Author(s): Peter C. W. Fung, K. W. Wong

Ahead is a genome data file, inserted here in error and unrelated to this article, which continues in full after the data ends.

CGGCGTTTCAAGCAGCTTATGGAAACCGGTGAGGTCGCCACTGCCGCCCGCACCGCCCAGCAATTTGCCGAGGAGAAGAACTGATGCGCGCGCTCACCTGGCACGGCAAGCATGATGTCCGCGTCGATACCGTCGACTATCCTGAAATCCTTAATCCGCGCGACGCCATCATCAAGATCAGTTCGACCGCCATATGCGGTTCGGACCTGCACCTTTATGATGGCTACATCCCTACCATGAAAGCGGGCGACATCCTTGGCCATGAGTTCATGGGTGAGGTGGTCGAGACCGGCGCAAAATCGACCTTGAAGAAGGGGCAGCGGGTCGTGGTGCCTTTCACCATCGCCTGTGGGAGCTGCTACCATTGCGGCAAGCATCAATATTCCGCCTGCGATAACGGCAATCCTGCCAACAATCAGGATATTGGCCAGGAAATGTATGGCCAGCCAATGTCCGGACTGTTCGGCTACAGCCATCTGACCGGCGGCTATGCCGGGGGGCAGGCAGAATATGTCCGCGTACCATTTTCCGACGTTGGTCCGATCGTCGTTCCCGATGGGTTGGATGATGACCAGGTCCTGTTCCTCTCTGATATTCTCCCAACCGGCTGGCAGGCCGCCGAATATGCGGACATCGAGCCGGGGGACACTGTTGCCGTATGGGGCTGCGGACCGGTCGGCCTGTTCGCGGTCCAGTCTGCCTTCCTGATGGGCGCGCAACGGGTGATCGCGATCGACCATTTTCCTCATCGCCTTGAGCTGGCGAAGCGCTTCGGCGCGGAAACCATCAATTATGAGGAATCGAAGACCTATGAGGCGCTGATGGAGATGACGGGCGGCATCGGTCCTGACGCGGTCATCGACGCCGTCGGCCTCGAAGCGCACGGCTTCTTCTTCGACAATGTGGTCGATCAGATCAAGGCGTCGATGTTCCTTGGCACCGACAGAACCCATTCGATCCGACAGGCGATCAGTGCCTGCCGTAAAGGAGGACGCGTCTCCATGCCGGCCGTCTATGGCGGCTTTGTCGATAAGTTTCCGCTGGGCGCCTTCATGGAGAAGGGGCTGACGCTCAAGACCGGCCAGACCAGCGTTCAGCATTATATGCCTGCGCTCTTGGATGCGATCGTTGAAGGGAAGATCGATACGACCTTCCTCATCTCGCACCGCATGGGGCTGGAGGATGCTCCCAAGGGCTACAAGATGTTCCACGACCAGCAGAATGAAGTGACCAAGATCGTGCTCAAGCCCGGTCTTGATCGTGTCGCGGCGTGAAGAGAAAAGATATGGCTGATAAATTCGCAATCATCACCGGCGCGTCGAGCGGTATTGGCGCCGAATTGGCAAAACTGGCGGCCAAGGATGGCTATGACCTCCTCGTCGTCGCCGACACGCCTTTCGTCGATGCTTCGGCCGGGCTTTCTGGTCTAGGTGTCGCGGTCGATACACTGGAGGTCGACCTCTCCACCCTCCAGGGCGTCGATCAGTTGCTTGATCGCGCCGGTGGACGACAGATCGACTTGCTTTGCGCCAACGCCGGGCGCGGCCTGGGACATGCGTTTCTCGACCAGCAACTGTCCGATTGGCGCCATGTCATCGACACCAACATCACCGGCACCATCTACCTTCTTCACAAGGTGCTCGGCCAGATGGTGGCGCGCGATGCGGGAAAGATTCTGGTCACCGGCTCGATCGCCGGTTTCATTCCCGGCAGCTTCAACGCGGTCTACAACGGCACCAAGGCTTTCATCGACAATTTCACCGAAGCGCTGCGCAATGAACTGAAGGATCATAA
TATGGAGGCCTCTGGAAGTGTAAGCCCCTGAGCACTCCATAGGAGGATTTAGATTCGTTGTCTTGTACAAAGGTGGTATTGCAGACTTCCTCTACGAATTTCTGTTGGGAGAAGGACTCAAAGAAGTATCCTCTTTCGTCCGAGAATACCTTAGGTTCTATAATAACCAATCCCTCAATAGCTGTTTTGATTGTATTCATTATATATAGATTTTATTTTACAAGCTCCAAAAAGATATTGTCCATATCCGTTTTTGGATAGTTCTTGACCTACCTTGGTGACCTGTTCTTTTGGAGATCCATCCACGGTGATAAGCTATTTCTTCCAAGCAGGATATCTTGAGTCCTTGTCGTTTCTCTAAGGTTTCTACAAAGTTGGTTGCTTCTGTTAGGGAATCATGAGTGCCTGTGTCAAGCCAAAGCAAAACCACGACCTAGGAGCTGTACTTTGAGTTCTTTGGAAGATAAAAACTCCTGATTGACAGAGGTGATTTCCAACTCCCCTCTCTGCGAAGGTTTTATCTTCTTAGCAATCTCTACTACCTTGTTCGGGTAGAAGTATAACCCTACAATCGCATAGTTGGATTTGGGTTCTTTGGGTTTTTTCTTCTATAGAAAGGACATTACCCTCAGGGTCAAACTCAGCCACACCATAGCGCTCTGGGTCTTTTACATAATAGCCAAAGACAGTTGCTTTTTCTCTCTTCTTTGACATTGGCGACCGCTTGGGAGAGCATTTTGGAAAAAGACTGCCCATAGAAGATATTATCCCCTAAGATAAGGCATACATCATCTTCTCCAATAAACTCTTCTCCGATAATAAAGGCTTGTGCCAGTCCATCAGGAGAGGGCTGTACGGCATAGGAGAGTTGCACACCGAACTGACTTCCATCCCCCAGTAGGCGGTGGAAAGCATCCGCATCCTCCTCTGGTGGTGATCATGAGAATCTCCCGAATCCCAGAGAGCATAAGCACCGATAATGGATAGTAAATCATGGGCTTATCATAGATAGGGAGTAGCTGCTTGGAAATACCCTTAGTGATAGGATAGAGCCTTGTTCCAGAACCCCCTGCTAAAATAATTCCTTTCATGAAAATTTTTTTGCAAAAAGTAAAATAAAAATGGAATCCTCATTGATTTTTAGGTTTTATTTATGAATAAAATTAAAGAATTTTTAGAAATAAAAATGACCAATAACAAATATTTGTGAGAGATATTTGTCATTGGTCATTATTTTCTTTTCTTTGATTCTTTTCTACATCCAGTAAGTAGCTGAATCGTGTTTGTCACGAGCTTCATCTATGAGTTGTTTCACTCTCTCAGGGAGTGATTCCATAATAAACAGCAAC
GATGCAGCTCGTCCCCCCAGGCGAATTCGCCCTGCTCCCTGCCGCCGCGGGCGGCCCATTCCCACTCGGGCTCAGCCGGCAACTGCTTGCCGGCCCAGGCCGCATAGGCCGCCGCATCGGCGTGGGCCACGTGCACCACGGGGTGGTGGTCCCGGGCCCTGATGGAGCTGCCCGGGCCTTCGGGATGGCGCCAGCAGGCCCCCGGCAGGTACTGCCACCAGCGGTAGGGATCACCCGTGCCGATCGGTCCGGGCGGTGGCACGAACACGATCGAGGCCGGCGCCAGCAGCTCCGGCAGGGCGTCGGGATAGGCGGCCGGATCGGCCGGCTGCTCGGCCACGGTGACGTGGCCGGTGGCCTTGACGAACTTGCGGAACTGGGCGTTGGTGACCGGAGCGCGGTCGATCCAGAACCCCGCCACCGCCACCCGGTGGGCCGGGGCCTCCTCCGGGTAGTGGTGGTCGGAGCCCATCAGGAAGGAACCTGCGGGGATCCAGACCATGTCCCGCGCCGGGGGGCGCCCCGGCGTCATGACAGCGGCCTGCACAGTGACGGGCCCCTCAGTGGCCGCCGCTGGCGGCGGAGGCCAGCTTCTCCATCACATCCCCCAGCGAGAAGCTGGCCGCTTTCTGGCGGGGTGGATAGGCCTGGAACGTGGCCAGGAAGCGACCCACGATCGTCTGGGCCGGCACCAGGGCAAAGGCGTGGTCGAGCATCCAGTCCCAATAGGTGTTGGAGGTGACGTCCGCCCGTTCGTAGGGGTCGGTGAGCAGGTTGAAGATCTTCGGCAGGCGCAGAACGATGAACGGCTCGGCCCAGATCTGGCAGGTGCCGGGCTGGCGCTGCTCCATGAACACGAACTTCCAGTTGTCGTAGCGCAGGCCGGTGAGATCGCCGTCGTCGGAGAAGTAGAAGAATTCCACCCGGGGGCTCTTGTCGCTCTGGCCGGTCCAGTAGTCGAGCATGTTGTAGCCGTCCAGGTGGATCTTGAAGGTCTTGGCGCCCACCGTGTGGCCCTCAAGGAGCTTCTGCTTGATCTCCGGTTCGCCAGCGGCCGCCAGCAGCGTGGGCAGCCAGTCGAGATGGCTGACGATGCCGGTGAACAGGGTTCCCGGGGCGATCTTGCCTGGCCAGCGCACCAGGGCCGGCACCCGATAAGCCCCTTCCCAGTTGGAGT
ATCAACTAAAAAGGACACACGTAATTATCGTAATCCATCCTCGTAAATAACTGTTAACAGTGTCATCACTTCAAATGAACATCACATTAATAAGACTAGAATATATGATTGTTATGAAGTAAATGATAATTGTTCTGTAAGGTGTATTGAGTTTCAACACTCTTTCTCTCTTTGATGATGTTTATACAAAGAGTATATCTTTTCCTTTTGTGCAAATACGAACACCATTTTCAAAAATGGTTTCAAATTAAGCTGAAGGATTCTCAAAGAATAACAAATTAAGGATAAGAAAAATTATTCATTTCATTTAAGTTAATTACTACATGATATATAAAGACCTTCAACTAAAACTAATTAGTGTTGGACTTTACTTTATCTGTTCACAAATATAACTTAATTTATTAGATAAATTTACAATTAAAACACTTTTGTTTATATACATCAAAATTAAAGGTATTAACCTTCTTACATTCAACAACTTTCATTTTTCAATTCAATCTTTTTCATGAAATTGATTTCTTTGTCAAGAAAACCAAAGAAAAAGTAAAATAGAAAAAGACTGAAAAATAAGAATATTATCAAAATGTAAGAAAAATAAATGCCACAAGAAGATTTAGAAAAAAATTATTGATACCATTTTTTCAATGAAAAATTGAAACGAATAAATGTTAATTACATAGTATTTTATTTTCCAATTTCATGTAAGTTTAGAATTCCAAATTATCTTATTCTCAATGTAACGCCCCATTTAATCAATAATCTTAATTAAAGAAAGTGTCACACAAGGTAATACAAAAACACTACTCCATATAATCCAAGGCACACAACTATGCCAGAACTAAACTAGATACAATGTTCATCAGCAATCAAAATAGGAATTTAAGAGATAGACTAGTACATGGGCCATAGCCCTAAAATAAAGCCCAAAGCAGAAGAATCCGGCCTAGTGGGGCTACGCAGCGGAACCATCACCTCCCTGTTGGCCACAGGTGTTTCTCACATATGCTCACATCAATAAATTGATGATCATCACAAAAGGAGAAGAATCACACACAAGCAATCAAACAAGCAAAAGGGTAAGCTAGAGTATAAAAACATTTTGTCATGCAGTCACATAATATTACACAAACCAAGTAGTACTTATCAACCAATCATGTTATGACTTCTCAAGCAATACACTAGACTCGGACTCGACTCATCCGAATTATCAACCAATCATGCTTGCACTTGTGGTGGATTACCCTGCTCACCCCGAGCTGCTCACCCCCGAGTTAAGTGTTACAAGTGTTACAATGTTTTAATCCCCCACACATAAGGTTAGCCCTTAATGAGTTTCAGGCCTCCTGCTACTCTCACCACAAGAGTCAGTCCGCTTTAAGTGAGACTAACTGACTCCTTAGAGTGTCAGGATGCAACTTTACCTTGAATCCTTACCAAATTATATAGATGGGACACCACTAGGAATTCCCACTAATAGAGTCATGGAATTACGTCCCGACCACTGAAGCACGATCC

The consequence of the 5D projection theory  is extended beyond the Gell-Mann Standard Model for hadrons to cover astronomical objects and galaxies. The proof of Poincare conjecture by Pe-relman’s differential geometrical techniques led us to the consequence that charged massless spinors reside in a 5D void of a galactic core, represented by either an open 5D core or a closed, time frozen, 3D × 1D space structure, embedded in massive structural stellar objects such as stars and planets. The open galactic core is obtained from Ricci Flow mapping. They exist in phase, in plane rotating massless spinors within these void cores, and are responsible for 1) the outward spiral motion of stars in the galaxy in the open core, and 2) self rotations of the massive stellar objects. It is noted that another set of eigen states pertaining to the massless charged spinor pairs rotating out of phase in 1D (out of the 5D manifold) also exist and will generate a relatively weak magnetic field out of the void core. For stars and planets, it forms the intrinsic dipole field. Due to the existence of a homogeneous 5D manifold from which we believe the universe evolves, the angular momentum arising from the rotation of the in-phase spinor pairs is proposed to be counter-balanced by the rotation of the matter in the surrounding Lorentz domain, so as to conserve net zero angular momentum. Explicit expression for this total angular momentum in terms of a number of convergent series is derived for the totally enclosed void case/core, forming in general the structure of a star or a planet. It is shown that the variables/parameters in the Lorentz space-time domain for these stellar objects involve the object’s mass M, the object’s Radius R, period of rotation P, and the 5D void radius Ro, together with the Fermi energy Ef and temperature T of the massless charged spinors residing in the void. We discovered three laws governing the relationships between Ro/R, T, Ef and the angular momentum Iω of such astronomical object of interest, from which we established two distinct regions, which we define as the First and Second Laws for the evolution of the stellar object. The Fermi energy Ef was found to be that of the electron mass, as it is the lightest massive elementary particle that could be created from pure energy in the core. In fact the mid-temperature of the transition region between the First and Second Law regions for this Ef value is 5.3 × 109 K, just about that of the Bethe fusion temperature. We then apply our theory to analyse observed data of magnetars, pulsars, pre-main-sequence stars, the NGC 6819 group, a number of low-to-mid mass main sequence stars, the M35 members, the NGC 2516 group, brown dwarfs, white dwarfs, magnetic white dwarfs, and members of the solar system. The ρ = (Ro/R) versus T, and ρ versus P relations for each representative object are analysed, with reference to the general process of stellar evolution. Our analysis leads us to the following age sequence of stellar evolution: pulsars, pre-main-sequence stars, matured stars, brown dwarfs, white dwarfs/magnetic white dwarfs, and finally neutron stars. For every group, we found that there is an increasing average mass density during their evolution.
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